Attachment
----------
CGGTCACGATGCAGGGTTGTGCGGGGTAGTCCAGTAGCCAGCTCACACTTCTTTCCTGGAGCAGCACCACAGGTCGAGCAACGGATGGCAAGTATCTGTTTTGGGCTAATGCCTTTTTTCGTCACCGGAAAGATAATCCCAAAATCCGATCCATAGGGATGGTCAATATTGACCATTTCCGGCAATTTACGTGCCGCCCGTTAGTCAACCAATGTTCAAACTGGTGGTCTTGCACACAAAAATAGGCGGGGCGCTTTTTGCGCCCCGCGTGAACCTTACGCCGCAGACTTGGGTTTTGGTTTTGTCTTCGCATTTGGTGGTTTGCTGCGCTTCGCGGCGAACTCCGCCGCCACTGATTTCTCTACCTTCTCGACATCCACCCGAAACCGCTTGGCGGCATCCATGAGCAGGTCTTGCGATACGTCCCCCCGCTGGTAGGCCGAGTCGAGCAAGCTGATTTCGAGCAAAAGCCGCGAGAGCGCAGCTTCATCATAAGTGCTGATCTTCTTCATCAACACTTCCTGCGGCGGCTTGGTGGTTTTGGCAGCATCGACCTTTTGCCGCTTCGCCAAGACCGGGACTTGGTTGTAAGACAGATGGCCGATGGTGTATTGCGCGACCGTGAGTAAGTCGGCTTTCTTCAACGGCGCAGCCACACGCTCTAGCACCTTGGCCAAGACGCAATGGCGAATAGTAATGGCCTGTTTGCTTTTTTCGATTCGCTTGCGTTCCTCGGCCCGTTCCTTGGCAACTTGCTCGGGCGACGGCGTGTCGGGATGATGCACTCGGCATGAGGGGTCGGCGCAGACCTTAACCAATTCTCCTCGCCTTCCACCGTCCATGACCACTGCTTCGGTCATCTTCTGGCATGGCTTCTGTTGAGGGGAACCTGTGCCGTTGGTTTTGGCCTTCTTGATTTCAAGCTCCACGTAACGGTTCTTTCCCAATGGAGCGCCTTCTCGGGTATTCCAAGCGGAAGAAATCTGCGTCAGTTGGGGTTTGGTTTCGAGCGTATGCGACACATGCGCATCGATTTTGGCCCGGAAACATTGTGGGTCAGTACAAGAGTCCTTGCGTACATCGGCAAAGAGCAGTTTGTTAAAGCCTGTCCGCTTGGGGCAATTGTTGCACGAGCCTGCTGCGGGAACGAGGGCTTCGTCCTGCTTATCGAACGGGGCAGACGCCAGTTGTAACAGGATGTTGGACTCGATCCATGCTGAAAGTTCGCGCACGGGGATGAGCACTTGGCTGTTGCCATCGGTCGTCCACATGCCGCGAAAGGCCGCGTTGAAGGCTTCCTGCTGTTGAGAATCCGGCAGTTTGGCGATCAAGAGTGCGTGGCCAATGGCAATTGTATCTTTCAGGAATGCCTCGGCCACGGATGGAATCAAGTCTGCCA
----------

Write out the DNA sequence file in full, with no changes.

CGGTCACGATGCAGGGTTGTGCGGGGTAGTCCAGTAGCCAGCTCACACTTCTTTCCTGGAGCAGCACCACAGGTCGAGCAACGGATGGCAAGTATCTGTTTTGGGCTAATGCCTTTTTTCGTCACCGGAAAGATAATCCCAAAATCCGATCCATAGGGATGGTCAATATTGACCATTTCCGGCAATTTACGTGCCGCCCGTTAGTCAACCAATGTTCAAACTGGTGGTCTTGCACACAAAAATAGGCGGGGCGCTTTTTGCGCCCCGCGTGAACCTTACGCCGCAGACTTGGGTTTTGGTTTTGTCTTCGCATTTGGTGGTTTGCTGCGCTTCGCGGCGAACTCCGCCGCCACTGATTTCTCTACCTTCTCGACATCCACCCGAAACCGCTTGGCGGCATCCATGAGCAGGTCTTGCGATACGTCCCCCCGCTGGTAGGCCGAGTCGAGCAAGCTGATTTCGAGCAAAAGCCGCGAGAGCGCAGCTTCATCATAAGTGCTGATCTTCTTCATCAACACTTCCTGCGGCGGCTTGGTGGTTTTGGCAGCATCGACCTTTTGCCGCTTCGCCAAGACCGGGACTTGGTTGTAAGACAGATGGCCGATGGTGTATTGCGCGACCGTGAGTAAGTCGGCTTTCTTCAACGGCGCAGCCACACGCTCTAGCACCTTGGCCAAGACGCAATGGCGAATAGTAATGGCCTGTTTGCTTTTTTCGATTCGCTTGCGTTCCTCGGCCCGTTCCTTGGCAACTTGCTCGGGCGACGGCGTGTCGGGATGATGCACTCGGCATGAGGGGTCGGCGCAGACCTTAACCAATTCTCCTCGCCTTCCACCGTCCATGACCACTGCTTCGGTCATCTTCTGGCATGGCTTCTGTTGAGGGGAACCTGTGCCGTTGGTTTTGGCCTTCTTGATTTCAAGCTCCACGTAACGGTTCTTTCCCAATGGAGCGCCTTCTCGGGTATTCCAAGCGGAAGAAATCTGCGTCAGTTGGGGTTTGGTTTCGAGCGTATGCGACACATGCGCATCGATTTTGGCCCGGAAACATTGTGGGTCAGTACAAGAGTCCTTGCGTACATCGGCAAAGAGCAGTTTGTTAAAGCCTGTCCGCTTGGGGCAATTGTTGCACGAGCCTGCTGCGGGAACGAGGGCTTCGTCCTGCTTATCGAACGGGGCAGACGCCAGTTGTAACAGGATGTTGGACTCGATCCATGCTGAAAGTTCGCGCACGGGGATGAGCACTTGGCTGTTGCCATCGGTCGTCCACATGCCGCGAAAGGCCGCGTTGAAGGCTTCCTGCTGTTGAGAATCCGGCAGTTTGGCGATCAAGAGTGCGTGGCCAATGGCAATTGTATCTTTCAGGAATGCCTCGGCCACGGATGGAATCAAGTCTGCCA